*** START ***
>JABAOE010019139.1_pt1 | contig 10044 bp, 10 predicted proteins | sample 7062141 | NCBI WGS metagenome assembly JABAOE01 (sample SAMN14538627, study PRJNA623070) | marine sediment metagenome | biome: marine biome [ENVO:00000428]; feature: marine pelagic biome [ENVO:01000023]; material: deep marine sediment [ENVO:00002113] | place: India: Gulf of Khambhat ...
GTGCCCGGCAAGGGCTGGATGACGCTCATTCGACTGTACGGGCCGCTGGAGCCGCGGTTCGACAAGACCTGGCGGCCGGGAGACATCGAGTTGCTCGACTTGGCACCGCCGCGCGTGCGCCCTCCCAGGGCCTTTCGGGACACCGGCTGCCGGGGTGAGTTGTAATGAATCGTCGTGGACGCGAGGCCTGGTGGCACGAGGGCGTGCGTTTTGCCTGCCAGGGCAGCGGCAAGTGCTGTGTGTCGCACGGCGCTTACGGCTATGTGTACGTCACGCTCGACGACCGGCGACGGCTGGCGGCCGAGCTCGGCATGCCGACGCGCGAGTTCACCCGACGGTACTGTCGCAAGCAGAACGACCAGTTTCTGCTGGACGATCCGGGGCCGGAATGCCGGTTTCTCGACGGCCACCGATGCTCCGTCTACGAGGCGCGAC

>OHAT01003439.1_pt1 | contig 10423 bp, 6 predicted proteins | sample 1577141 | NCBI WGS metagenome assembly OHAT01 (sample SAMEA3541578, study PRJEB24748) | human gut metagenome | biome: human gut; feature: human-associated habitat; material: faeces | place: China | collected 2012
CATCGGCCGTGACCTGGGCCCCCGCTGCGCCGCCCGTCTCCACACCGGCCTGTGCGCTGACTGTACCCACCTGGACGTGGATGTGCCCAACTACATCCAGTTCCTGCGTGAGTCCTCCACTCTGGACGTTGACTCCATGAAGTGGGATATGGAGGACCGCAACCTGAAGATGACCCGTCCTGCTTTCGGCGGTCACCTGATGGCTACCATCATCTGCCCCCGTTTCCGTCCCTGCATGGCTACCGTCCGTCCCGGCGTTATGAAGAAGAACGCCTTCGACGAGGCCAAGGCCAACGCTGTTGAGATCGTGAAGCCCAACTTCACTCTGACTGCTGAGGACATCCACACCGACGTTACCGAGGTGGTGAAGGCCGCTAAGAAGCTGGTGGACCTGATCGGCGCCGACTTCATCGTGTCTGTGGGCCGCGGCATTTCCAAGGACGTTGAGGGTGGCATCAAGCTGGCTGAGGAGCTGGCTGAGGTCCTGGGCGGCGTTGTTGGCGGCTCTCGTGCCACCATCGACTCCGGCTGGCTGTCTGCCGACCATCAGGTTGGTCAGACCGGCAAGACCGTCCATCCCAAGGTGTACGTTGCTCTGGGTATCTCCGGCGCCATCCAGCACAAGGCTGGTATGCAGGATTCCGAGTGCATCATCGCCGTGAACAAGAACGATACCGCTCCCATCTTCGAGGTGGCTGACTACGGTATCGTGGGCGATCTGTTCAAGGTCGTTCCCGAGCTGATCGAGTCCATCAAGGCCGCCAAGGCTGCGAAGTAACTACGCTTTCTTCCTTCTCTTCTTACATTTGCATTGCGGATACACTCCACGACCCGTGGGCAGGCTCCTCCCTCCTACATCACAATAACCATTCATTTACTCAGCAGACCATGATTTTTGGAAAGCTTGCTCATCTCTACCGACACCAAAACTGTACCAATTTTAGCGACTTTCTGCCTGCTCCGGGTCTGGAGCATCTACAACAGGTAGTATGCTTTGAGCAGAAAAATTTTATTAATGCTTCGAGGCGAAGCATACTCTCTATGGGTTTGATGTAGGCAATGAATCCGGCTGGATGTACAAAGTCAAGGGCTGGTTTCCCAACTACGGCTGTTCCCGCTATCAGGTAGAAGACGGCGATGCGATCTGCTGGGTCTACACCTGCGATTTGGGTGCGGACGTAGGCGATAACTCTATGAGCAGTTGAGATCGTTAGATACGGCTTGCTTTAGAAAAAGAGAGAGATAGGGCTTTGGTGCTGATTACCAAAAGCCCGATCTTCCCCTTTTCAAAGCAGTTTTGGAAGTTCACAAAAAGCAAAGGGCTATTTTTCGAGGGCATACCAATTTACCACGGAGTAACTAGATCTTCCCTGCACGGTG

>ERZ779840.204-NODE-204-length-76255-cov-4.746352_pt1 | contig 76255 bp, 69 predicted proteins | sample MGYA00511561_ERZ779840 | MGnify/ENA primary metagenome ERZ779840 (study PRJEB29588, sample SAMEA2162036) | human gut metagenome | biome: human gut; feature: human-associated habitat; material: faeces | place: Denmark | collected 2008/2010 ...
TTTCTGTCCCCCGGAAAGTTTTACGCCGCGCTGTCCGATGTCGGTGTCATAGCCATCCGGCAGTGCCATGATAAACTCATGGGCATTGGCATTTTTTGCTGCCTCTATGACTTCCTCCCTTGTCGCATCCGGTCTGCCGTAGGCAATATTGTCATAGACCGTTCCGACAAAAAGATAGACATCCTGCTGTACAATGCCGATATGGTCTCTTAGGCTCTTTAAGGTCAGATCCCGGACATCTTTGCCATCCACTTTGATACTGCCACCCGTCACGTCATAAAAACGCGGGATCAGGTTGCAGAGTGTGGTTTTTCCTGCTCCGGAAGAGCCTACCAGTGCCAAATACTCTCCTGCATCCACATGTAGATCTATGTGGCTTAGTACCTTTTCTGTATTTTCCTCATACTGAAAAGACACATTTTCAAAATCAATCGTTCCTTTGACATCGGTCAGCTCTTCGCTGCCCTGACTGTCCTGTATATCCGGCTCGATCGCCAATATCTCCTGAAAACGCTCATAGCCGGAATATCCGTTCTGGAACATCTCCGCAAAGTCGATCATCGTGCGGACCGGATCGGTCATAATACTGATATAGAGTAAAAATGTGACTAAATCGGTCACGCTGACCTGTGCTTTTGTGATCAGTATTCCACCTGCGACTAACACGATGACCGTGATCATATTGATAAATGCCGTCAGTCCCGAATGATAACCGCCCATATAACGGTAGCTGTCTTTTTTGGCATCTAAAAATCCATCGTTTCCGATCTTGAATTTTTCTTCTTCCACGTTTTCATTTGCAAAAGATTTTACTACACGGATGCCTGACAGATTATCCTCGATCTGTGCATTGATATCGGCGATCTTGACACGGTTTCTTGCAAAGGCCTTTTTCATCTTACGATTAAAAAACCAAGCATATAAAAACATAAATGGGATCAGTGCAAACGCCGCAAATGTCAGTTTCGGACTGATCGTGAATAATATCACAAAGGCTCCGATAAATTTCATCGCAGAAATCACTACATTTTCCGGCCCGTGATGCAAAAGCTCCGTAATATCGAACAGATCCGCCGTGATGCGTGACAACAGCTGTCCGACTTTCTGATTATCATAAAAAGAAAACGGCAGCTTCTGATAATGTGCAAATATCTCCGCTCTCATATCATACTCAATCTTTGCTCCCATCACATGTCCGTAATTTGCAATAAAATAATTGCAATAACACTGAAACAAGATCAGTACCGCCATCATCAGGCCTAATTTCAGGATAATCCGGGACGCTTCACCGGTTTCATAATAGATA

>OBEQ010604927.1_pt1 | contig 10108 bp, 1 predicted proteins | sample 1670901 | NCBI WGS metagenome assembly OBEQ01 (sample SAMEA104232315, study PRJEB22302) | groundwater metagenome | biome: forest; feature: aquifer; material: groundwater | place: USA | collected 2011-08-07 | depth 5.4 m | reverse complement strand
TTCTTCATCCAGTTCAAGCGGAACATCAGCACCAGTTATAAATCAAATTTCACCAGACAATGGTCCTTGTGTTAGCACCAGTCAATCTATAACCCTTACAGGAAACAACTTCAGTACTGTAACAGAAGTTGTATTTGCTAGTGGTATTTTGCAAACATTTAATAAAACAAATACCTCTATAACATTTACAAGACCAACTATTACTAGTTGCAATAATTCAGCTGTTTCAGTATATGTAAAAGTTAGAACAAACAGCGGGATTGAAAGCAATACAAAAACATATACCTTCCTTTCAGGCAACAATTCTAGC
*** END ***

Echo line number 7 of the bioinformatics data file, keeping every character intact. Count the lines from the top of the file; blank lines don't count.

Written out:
>OBEQ010604927.1_pt1 | contig 10108 bp, 1 predicted proteins | sample 1670901 | NCBI WGS metagenome assembly OBEQ01 (sample SAMEA104232315, study PRJEB22302) | groundwater metagenome | biome: forest; feature: aquifer; material: groundwater | place: USA | collected 2011-08-07 | depth 5.4 m | reverse complement strand